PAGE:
that the operational intensity is fixed,
though this is not always the case; for
example, for some kernels, the operational intensity increases with problem size (such as for Dense Matrix and
Caches filter the number of accesses that go to memory, so optimizations
that improve cache performance increase operational intensity. Thus, we
may couple the 3Cs model to the Roofline model. Compulsory misses set the
minimum memory traffic and hence
the highest possible operational intensity. Memory traffic from conflict
and capacity misses can considerably
lower the operational intensity of a
kernel, so we should try to eliminate
For example, we can reduce traffic
from conflict misses by padding arrays
to change cache line addressing. A second example is that some computers
have a non-allocating store instruction,
so stores go directly to memory and do
not affect caches. This approach prevents loading a cache block with data
to be overwritten, thereby reducing
memory traffic. It also prevents displacing useful items in the cache with
data that will not be read, thereby saving conflict misses.
This shift of operational intensity to
the right could put a kernel in a different optimization region. Generally, we
advise improving operational intensity of the kernel before implementing
double-precision floating-point operations. It is the only one of the four machines with a front-side bus connecting to a common north bridge chip and
memory controller. The other three
have the memory controller on chip.
The Opteron X4 also uses sophisticated cores with high peak floating-point performance but is the only
computer of the four with on-chip L3
caches. The two sockets communicate
over separate, dedicated hypertrans-port links, making it possible to build
a “glueless” multi-chip system.
The Sun UltraSPARC T2+ uses relatively simple processors at a modest
clock rate compared to the other three,
allowing it to have twice as many cores
per chip. It is also highly multithreaded, with eight hardware-supported
threads per core. It has the highest
memory bandwidth of the four, as
each chip has two dual-channel memory controllers that can drive four sets
The clock rate of the IBM Cell QS20
is the highest of the four multicores at
3.2GHz. It is also the most unusual of
the four, with a heterogeneous design,
a relatively simple PowerPC core, and
eight synergistic processing elements
(SPEs) with their own unique SIMD-style
instruction set. Each SPE also has its
own local memory, instead of a cache.
An SPE must transfer data from main
memory into the local memory to operate on it and then back to main memory
when the computation is completed. It
uses Direct Memory Access, which has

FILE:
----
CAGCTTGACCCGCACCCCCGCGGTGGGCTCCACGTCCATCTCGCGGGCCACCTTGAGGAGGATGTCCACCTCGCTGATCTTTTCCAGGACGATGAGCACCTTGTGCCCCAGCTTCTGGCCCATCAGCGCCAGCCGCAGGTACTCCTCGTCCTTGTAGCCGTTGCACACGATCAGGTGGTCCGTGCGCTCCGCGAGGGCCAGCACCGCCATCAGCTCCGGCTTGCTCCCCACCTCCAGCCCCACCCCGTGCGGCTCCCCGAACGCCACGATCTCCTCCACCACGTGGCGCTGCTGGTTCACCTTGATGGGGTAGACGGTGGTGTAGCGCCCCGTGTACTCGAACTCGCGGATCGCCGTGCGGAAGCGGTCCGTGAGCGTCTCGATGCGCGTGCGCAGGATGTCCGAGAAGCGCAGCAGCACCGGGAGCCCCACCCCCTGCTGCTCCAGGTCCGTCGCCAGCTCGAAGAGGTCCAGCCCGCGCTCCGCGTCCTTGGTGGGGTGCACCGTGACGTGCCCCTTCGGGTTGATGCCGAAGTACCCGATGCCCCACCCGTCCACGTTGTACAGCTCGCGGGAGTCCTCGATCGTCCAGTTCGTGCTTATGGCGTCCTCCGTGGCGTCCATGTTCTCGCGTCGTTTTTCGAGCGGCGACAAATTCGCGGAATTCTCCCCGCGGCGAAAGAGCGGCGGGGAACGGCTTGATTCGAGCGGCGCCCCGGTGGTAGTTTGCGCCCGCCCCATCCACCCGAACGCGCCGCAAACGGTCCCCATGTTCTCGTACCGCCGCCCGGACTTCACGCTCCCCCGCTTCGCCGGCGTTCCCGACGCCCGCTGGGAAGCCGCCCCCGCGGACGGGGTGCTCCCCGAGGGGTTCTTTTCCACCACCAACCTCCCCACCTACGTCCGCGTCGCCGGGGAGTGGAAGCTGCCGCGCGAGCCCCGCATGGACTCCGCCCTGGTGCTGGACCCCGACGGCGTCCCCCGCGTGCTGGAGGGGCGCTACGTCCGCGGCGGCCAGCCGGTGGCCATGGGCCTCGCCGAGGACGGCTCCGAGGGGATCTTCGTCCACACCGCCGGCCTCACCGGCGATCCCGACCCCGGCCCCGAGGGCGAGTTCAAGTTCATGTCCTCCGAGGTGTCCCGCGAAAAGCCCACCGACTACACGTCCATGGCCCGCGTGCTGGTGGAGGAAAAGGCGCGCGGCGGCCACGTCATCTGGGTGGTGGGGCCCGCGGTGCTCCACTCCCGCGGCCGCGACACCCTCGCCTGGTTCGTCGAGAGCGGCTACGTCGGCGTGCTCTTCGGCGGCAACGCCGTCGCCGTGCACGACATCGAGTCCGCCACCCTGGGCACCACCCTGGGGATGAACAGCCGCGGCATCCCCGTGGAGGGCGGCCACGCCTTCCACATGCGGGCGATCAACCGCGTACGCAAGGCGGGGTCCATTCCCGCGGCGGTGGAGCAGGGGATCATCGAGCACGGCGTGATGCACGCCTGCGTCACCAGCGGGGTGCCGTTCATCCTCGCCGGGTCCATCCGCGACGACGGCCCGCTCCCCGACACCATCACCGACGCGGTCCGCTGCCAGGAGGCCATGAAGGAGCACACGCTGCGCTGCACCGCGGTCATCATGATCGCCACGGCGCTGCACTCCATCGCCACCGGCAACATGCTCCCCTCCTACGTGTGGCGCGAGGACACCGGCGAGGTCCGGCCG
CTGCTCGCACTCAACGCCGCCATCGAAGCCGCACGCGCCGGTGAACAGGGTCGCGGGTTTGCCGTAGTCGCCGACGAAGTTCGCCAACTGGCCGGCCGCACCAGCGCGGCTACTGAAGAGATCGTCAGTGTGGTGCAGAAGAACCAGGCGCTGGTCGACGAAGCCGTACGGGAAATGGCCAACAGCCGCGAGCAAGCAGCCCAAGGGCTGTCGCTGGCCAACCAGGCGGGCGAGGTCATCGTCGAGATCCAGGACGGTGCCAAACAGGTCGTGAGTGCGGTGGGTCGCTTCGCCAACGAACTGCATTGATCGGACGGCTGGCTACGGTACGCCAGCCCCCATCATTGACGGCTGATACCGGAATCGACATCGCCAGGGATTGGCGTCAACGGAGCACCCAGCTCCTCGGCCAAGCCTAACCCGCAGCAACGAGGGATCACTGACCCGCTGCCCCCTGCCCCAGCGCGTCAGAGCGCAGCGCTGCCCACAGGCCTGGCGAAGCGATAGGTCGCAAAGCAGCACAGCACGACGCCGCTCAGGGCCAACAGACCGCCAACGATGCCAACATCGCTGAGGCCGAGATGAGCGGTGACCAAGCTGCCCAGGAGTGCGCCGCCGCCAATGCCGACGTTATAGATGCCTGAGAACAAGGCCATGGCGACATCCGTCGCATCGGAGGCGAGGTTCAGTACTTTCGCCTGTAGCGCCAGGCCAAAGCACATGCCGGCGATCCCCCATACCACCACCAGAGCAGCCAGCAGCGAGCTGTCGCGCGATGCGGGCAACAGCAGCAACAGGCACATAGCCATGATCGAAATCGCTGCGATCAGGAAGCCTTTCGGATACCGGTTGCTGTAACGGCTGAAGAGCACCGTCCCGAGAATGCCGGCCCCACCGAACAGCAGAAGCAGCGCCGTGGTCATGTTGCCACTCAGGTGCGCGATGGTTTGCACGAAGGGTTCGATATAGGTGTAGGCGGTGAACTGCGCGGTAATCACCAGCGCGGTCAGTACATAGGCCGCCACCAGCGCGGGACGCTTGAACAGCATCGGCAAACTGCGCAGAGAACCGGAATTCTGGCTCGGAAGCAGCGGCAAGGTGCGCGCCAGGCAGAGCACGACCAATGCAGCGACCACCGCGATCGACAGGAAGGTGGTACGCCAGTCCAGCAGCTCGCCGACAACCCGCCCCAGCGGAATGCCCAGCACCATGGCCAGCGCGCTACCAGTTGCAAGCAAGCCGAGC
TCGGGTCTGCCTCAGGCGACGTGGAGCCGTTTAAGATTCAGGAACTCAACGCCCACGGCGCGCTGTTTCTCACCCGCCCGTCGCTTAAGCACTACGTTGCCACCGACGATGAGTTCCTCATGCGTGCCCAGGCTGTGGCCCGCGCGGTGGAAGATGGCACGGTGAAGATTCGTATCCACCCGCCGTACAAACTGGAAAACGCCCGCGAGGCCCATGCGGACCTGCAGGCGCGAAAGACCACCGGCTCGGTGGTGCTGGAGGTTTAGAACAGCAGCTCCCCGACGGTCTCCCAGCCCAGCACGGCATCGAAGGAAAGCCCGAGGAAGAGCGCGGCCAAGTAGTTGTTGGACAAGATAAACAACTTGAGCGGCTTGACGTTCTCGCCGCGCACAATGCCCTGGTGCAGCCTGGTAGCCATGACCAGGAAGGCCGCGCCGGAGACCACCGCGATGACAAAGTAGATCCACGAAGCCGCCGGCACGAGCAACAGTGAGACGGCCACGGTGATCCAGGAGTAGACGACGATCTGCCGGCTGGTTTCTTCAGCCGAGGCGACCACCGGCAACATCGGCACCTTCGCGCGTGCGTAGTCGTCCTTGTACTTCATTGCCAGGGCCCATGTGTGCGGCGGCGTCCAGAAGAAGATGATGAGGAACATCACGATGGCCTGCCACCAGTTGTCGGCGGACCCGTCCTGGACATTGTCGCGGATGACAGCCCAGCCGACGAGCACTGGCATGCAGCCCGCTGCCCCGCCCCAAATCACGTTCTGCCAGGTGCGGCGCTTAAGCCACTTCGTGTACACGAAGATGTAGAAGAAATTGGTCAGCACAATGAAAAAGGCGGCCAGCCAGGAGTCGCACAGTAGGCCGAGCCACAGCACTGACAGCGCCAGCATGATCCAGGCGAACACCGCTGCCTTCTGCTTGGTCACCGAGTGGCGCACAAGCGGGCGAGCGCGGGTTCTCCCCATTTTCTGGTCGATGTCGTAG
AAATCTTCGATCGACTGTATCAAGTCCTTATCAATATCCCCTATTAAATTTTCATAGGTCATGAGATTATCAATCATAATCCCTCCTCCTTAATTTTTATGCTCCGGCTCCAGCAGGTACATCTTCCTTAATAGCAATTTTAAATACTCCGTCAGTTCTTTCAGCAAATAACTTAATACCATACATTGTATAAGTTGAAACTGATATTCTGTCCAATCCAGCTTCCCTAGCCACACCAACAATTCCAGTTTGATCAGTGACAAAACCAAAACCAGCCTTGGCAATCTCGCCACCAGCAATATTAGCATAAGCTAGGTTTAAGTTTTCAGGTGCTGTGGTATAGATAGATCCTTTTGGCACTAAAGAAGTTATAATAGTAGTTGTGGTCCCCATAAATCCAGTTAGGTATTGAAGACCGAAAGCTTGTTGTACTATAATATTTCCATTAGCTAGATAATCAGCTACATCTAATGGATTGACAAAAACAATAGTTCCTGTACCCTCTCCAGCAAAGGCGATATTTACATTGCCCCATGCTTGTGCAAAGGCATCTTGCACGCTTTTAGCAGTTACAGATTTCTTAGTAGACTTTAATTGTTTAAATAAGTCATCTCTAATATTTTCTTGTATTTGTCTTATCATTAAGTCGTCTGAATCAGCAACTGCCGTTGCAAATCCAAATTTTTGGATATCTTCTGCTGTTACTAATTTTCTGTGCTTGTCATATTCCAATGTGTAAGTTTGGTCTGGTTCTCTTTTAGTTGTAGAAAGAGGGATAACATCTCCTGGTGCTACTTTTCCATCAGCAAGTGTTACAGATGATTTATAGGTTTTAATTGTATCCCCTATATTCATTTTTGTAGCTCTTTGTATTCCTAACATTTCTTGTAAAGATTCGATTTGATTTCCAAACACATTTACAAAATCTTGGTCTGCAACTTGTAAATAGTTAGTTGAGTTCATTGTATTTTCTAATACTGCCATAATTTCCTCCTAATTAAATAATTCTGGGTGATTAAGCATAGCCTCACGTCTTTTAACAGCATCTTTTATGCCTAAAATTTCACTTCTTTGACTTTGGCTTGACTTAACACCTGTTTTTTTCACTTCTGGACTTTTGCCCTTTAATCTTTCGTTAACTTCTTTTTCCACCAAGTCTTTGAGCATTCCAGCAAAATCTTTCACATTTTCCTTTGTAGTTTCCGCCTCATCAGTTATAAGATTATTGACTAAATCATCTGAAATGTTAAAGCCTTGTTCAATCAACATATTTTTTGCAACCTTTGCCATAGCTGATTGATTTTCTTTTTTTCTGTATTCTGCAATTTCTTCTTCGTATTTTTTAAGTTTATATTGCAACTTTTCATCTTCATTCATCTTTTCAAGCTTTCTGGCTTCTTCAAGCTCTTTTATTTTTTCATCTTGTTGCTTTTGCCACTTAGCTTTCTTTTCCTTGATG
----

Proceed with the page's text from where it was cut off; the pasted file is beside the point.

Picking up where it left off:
some similarity to software prefetching.
The lack of caches means porting programs to Cell is more challenging.
Four diverse floating-point kernels. Rather than pick programs from
a standard parallel benchmark suite
(such as Parsec5 and Splash-230), we
were inspired by the work of Phil
11 an expert in scientific computing at Lawrence Berkeley National
Laboratory, who identified seven numerical methods he believes will be
important for computational science
and engineering for at least the next
decade. Because he identified seven,
they are called the Seven Dwarfs and
are specified at a high level of abstraction to allow reasoning about
their behavior across a broad range
of implementations. The widely read
“Berkeley View” report4 found that
if the data types were changed from
floating point to integer, the same
Seven Dwarfs would also be found in
many other programs. Note that the
claim is not that the Dwarfs are easy to
parallelize but that they will be important to computing in most current and
future applications; designers are thus
advised to make sure they run well on
the systems they create, whether or
table 2: characteristics of four floating-point kernels.
Demonstrating the model
To demonstrate the Roofline model’s
utility, we now construct Roofline
models for four recent multicore computers and then optimize four floating-point kernels. We’ll then show that the
ceilings and rooflines bound the observed performance for all computers
Four diverse multicore computers.
Given the lack of conventional wisdom
concerning multicore architecture, it’s
not surprising that there are as many
different designs as there are chips.
Table 1 lists the key characteristics of
the four multicore computers, all dual-socket systems, that we discuss here.
The Intel Xeon uses relatively sophisticated processors, capable of
executing two SIMD instructions per
clock cycle that can each perform two
0.17 to 0.25
multiply: y = a*x where a is
a sparse matrix and x, y are dense
vectors; multiplies and adds equal.
0.70 to 1.07
a structured grid code with
a series of time steps.
0.33 to 0.50
a multigrid kernel that
updates seven nearby points in a 3D
stencil for a 2563 problem.
1.09 to 1. 64
3D fast fourier transform
( 2 sizes: 1283 and 5123).
70 communicAtionS of the Acm | APriL 2009 | voL. 52 | no. 4